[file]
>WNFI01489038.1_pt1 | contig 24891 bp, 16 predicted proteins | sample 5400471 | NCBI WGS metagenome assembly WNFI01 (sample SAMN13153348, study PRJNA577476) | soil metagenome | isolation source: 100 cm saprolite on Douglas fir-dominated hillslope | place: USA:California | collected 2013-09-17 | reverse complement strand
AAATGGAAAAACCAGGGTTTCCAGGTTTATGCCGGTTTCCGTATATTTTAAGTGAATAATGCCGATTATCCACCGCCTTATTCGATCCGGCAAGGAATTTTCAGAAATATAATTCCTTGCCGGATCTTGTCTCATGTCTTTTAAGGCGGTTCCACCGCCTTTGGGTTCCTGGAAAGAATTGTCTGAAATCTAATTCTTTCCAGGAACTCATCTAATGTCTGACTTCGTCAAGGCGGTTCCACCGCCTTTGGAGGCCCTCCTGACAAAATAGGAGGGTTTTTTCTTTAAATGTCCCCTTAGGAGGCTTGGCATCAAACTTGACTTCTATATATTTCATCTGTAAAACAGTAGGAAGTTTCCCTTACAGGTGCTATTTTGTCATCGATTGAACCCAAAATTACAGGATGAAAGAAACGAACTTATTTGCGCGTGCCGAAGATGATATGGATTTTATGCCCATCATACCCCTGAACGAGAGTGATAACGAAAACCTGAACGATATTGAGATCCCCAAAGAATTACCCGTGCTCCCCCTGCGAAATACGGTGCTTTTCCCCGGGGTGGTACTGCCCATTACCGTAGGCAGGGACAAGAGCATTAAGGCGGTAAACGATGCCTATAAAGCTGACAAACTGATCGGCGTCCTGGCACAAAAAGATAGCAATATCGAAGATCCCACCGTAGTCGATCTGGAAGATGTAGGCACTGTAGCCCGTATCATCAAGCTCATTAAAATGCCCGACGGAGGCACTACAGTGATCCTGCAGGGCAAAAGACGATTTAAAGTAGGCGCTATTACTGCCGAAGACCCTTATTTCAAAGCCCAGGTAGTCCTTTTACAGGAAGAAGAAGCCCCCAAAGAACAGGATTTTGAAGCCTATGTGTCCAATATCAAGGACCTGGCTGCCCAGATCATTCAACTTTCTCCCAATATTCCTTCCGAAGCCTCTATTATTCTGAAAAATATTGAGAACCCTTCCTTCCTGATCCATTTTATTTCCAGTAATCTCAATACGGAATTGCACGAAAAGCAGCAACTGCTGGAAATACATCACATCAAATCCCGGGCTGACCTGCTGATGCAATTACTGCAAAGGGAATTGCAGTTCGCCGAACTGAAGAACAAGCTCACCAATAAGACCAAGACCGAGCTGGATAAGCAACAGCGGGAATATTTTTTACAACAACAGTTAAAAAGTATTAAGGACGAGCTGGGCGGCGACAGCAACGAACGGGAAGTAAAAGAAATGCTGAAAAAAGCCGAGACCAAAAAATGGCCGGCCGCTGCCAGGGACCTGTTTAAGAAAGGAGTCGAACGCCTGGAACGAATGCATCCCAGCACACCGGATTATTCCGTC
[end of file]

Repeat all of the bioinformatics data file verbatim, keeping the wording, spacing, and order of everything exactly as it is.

>WNFI01489038.1_pt1 | contig 24891 bp, 16 predicted proteins | sample 5400471 | NCBI WGS metagenome assembly WNFI01 (sample SAMN13153348, study PRJNA577476) | soil metagenome | isolation source: 100 cm saprolite on Douglas fir-dominated hillslope | place: USA:California | collected 2013-09-17 | reverse complement strand
AAATGGAAAAACCAGGGTTTCCAGGTTTATGCCGGTTTCCGTATATTTTAAGTGAATAATGCCGATTATCCACCGCCTTATTCGATCCGGCAAGGAATTTTCAGAAATATAATTCCTTGCCGGATCTTGTCTCATGTCTTTTAAGGCGGTTCCACCGCCTTTGGGTTCCTGGAAAGAATTGTCTGAAATCTAATTCTTTCCAGGAACTCATCTAATGTCTGACTTCGTCAAGGCGGTTCCACCGCCTTTGGAGGCCCTCCTGACAAAATAGGAGGGTTTTTTCTTTAAATGTCCCCTTAGGAGGCTTGGCATCAAACTTGACTTCTATATATTTCATCTGTAAAACAGTAGGAAGTTTCCCTTACAGGTGCTATTTTGTCATCGATTGAACCCAAAATTACAGGATGAAAGAAACGAACTTATTTGCGCGTGCCGAAGATGATATGGATTTTATGCCCATCATACCCCTGAACGAGAGTGATAACGAAAACCTGAACGATATTGAGATCCCCAAAGAATTACCCGTGCTCCCCCTGCGAAATACGGTGCTTTTCCCCGGGGTGGTACTGCCCATTACCGTAGGCAGGGACAAGAGCATTAAGGCGGTAAACGATGCCTATAAAGCTGACAAACTGATCGGCGTCCTGGCACAAAAAGATAGCAATATCGAAGATCCCACCGTAGTCGATCTGGAAGATGTAGGCACTGTAGCCCGTATCATCAAGCTCATTAAAATGCCCGACGGAGGCACTACAGTGATCCTGCAGGGCAAAAGACGATTTAAAGTAGGCGCTATTACTGCCGAAGACCCTTATTTCAAAGCCCAGGTAGTCCTTTTACAGGAAGAAGAAGCCCCCAAAGAACAGGATTTTGAAGCCTATGTGTCCAATATCAAGGACCTGGCTGCCCAGATCATTCAACTTTCTCCCAATATTCCTTCCGAAGCCTCTATTATTCTGAAAAATATTGAGAACCCTTCCTTCCTGATCCATTTTATTTCCAGTAATCTCAATACGGAATTGCACGAAAAGCAGCAACTGCTGGAAATACATCACATCAAATCCCGGGCTGACCTGCTGATGCAATTACTGCAAAGGGAATTGCAGTTCGCCGAACTGAAGAACAAGCTCACCAATAAGACCAAGACCGAGCTGGATAAGCAACAGCGGGAATATTTTTTACAACAACAGTTAAAAAGTATTAAGGACGAGCTGGGCGGCGACAGCAACGAACGGGAAGTAAAAGAAATGCTGAAAAAAGCCGAGACCAAAAAATGGCCGGCCGCTGCCAGGGACCTGTTTAAGAAAGGAGTCGAACGCCTGGAACGAATGCATCCCAGCACACCGGATTATTCCGTC